Saturday, April 30, 2016

Breakfast Links: Week of April 25, 2016

Saturday, April 30, 2016
Breakfast Links are served - our weekly round-up of fav links to other web sites, articles, blogs, and images via Twitter.
• Ownership and imprints: famous hands and famous gloves.
• Even a genius has to sell himself: the remarkable resume of Leonardo daVinci.
• Wealthy boys from Eton who were accustomed to getting their own way: The Eton College Riot, 1818.
• "I don't know whether to kiss you or spank you": a half-century of fear of an unspanked woman.
Image: 17thc blocks for printing playing cards.
• The golden age of the classic high heel: Ferragamo, Vivier, and the stiletto.
• The extraordinary life of Marianne North, Victorian explorer, naturalist, and painter.
• A history of virility, and why it's different (and maybe better than) mere manliness.
• Blue men, the bean-nighe, and a brownie: more mythical creatures of Scotland.
Image: Postcard of American tourists in Europe, 1910.
• Why the colors you see in an art museum can't be replicated today.
• Why there's nothing vanilla about vanilla.
• An early 19thc church in Manhattan's Henry Street still retains its slave galleries.
• Painstaking portraits of 19thc dermatology patients.
Image: Central dome of the 1889 Paris World's Fair Gallery of Machines - the world's largest interior space at the time.
• Could the Broadway smash Hamilton keep a woman's face off the $10 bill?
• The secret history of the Civil War photo at the center of the black confederate myth.
• Egyptian blue, the oldest known artificial pigment.
• Only a year after the San Francisco earthquake in 1906, Mrs. Irwin wears an "earthquake costume" to a party.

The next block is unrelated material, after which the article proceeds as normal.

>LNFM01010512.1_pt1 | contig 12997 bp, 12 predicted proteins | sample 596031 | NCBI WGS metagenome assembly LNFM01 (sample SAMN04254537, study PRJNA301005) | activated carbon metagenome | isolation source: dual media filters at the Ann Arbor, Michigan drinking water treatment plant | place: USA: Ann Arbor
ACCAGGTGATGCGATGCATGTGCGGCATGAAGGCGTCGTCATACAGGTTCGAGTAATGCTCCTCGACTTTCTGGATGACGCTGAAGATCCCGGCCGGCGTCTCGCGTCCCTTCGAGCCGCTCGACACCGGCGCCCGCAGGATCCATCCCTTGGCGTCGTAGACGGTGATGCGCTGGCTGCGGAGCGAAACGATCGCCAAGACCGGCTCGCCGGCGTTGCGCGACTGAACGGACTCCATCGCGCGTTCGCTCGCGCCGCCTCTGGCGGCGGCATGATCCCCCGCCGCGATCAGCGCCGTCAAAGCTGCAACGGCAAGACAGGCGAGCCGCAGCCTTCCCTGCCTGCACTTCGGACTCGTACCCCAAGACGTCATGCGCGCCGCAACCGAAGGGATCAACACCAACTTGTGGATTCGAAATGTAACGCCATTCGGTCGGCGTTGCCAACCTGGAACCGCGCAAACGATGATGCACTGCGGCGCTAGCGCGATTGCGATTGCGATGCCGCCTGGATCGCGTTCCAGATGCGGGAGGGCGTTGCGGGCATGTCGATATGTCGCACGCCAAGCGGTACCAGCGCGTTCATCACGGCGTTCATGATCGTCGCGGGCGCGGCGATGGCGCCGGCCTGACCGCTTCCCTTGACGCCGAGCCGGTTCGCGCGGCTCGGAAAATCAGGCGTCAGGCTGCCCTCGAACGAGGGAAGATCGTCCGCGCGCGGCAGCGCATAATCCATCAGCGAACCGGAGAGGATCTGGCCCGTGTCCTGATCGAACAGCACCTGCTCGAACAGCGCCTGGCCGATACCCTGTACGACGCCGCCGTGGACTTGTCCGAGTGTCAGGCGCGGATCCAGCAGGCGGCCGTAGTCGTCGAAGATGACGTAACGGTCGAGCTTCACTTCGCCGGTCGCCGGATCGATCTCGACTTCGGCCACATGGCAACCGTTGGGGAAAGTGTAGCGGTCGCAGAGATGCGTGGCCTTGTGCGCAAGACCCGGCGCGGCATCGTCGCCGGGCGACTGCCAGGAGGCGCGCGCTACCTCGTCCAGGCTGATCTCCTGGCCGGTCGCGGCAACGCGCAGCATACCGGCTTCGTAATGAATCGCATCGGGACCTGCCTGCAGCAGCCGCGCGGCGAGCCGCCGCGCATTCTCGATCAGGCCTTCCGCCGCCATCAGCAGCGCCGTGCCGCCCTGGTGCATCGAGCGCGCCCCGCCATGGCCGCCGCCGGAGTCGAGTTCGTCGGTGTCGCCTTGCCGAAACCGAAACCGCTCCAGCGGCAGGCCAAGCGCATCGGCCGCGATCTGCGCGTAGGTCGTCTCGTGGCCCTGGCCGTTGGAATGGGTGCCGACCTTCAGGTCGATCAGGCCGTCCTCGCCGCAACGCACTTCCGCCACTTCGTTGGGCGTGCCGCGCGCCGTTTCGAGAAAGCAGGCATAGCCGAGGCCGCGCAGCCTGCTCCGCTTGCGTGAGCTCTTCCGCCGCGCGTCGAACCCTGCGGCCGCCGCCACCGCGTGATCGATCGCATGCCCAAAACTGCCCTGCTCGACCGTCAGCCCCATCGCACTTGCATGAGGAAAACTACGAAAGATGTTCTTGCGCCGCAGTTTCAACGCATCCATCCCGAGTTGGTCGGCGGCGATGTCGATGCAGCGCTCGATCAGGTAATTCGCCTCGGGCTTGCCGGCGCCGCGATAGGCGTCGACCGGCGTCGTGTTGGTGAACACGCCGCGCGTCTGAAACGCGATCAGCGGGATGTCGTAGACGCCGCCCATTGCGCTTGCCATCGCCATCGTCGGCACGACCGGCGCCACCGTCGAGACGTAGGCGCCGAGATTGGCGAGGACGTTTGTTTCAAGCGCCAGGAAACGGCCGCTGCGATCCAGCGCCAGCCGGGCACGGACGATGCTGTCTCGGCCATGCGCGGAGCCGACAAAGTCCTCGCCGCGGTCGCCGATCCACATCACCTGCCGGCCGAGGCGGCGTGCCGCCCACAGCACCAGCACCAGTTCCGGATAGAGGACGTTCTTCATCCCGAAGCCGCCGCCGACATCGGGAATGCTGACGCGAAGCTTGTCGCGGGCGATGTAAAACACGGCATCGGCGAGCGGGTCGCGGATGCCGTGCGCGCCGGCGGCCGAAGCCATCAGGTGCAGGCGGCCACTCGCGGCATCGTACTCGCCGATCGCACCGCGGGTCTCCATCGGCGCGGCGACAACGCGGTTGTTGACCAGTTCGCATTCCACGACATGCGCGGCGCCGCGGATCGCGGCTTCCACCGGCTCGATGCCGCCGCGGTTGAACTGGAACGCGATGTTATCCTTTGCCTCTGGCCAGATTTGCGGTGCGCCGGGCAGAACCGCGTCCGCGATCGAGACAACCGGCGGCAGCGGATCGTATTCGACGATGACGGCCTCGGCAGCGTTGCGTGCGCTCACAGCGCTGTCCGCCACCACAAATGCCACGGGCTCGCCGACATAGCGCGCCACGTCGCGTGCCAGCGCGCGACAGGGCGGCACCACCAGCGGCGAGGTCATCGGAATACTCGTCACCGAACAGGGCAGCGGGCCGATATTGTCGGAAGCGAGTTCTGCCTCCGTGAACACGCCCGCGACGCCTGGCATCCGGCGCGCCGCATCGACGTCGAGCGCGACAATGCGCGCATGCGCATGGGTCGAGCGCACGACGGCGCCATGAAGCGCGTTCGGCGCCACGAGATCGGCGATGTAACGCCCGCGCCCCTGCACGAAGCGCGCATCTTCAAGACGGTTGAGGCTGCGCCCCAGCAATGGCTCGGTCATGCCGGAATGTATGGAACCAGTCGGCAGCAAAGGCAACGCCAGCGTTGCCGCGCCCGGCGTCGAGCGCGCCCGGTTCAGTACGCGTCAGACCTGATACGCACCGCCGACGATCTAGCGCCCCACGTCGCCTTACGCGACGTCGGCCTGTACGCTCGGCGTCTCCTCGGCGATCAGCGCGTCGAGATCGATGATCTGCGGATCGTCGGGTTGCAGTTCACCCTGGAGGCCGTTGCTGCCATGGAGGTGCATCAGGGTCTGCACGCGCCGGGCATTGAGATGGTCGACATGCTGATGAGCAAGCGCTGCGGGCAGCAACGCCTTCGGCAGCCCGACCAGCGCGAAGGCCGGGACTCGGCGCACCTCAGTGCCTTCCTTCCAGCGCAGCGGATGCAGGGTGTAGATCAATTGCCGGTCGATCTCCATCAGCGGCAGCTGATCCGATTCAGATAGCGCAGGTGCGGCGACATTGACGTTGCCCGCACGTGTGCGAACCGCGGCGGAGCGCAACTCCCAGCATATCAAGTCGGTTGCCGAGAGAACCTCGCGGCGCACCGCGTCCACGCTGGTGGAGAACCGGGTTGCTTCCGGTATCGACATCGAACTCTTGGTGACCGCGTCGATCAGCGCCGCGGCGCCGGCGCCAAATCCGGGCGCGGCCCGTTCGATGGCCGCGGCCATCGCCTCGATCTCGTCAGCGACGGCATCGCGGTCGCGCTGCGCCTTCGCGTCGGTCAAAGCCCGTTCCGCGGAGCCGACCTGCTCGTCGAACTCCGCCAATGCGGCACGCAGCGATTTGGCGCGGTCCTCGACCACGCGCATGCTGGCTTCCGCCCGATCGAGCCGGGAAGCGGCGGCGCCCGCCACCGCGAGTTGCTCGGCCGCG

• A tale of two 18thc patriots from Salem, MA.
• For an editor in 1800, the best way to document a brutal local murder was to publish an epic poem about the crime.
Image: Good luck using this 19thc tax calculator.
• Long (but interesting!) read: conversations and chimney-pieces: the role of the hearth in 18thc British portraiture.
• Watch 65 of Charlie Chaplin's films free online.
• Presidential inaugurations: national unity and partisan poking.
• Is Longfellow's famous poem about Paul Revere's ride really a call to 19thc abolitionists?
Hungry for more? Follow us on Twitter @2nerdyhistgirls for fresh updates daily.
Above: At Breakfast by Laurits Andersen Ring. Private collection.


Sarah said...

Warning; do not attempt to look at the article about why colours are not as good today unless you have stupidly large amounts of RAM. All it does is try to load adverts and bungs up your whole server. I only have 4 gb of ram and it is not enough

Isabella Bradford/Susan Holloway Scott said...

Sarah, I'm sorry you had trouble with the link about historical colors. It's from the Smithsonian's site, so it's not some suspicious spammy source; my server didn't have the same issues with it that yours did. However, servers, computers, and RAM do vary around the world, and what works for me might not necessarily work elsewhere. I hope you had better luck with other links this week.

Anita L. Henderson, MD said...

I love your blog! This week the derm pics were right on (I'm a practicing dermatology). If you ever are in DC, check out the carved wax portraits at the Walter Reed Medical Museum which is one the original campus. You will have to check for the hours as I don't know since they closed the medical facility.